By Mike DuBose
United Methodist News Service
MANILA, Philippines -- Public health nurse Filipinas Reynes, dressed in a spotless white uniform and clutching an umbrella, makes her way through the littered streets of one the city's poorest neighborhoods.
Children run to meet her, shouting "Big sister!, Big sister!" Reynes greets each child by name, recalling them from the health and nutrition classes she teaches at nearby Mary Johnston Hospital, the only United Methodist hospital in the Philippines.
She is making her regular rounds in the Tondo neighborhood, checking in on new mothers, mothers-to-be and recently released hospital patients. She knocks on the door of a tin-roofed shack. "The public health nurse is here," she calls.
An elderly couple lets Reynes and her entourage of midwifery students and their instructor into their tiny kitchen, which provides the only access to the 15-year-old prenatal patient from another family living on the second floor.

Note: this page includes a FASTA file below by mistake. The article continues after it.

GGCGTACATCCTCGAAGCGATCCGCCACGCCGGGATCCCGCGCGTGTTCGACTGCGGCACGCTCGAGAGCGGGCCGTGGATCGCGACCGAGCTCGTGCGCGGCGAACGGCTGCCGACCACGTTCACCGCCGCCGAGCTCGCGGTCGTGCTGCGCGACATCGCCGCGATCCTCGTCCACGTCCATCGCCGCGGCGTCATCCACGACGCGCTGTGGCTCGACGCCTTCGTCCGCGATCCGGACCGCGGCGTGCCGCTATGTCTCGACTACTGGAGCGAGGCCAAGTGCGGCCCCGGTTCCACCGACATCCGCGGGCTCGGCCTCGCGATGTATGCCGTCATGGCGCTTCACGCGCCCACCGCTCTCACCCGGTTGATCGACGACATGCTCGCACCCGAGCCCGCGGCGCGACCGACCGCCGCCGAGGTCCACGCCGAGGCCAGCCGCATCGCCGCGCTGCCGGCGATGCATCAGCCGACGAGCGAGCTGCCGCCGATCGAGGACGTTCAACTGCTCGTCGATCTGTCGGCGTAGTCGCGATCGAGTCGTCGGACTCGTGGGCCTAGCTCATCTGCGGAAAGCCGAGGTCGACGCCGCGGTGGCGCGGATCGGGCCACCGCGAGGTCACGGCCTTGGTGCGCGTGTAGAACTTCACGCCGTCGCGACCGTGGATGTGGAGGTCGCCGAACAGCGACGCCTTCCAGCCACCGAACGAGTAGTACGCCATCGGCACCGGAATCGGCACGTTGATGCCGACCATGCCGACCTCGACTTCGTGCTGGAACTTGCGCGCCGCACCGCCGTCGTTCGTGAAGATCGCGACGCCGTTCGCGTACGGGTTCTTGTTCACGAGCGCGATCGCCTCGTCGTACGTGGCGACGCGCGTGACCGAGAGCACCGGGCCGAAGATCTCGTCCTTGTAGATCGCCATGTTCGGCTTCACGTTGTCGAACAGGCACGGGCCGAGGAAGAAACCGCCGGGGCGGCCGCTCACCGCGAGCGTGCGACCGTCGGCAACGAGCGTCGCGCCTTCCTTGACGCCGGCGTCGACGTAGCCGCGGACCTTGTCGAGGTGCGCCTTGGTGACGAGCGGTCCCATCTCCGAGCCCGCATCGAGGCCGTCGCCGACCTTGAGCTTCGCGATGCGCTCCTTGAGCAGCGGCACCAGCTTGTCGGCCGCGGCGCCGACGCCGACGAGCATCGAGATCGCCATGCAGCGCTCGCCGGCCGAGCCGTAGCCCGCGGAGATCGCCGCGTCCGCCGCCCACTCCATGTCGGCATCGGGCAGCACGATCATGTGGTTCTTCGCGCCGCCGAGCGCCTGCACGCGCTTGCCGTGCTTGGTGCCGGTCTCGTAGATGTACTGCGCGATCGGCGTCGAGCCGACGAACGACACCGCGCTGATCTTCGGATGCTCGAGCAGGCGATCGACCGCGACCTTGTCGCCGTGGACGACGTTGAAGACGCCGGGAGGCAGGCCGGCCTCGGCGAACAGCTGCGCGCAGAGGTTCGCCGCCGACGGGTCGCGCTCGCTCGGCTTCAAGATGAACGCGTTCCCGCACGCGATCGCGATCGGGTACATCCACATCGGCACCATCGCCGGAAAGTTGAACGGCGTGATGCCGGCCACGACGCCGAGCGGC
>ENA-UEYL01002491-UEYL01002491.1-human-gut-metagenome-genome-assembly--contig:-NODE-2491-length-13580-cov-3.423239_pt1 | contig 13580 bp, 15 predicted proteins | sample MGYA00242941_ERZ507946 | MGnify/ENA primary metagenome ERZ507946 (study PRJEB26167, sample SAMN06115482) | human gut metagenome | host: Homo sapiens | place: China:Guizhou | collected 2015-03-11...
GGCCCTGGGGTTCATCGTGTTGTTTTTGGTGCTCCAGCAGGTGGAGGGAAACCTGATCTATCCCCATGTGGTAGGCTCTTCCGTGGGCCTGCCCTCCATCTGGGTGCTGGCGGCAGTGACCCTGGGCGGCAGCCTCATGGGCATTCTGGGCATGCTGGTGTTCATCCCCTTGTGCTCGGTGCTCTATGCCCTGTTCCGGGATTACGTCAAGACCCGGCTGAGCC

The group climbs a steep wooden ladder to the patient whose exam is performed on the floor.
Exiting back into the kitchen, Reynes finds a group of neighborhood women has gathered, hoping to have their blood pressure checked. She sets up an impromptu clinic in the doorway and puts the students to work examining the women.
"It's very fulfilling working in the community. They know me," Reynes said. "My father was a Methodist minister, so I'm very much oriented to this work -- mission work."
A sense of mission is central to the work of Mary Johnston Hospital, according to Myrna Velasquez, medical director. "We're in the poorest area in the metropolis. Our target clientele here is the street children that live around the hospital. We give them a Sunday school class in the hospital and education to improve their health habits," Velasquez said. "You'd be surprised that these children really improve a lot, not only physically, but spiritually, as well."
The 150-bed facility is accredited in surgery, internal medicine, pediatrics and obstetrics/gynecology, she said.
Money to update the non-profit hospital's antiquated equipment has to come mostly from outside donors because many of the patients cannot afford to pay, Velasquez said.
"Because our mission is serving the depressed people of the city, we are not competitive [with for-profit hospitals]," Velasquez said. But, she added, "Money is not everything. It is service to the less fortunate ones."
As for Reynes, she goes into her second year at Mary Johnston Hospital knowing the need for her ministry is growing. "We have so many patients who are suffering in their homes," she said.
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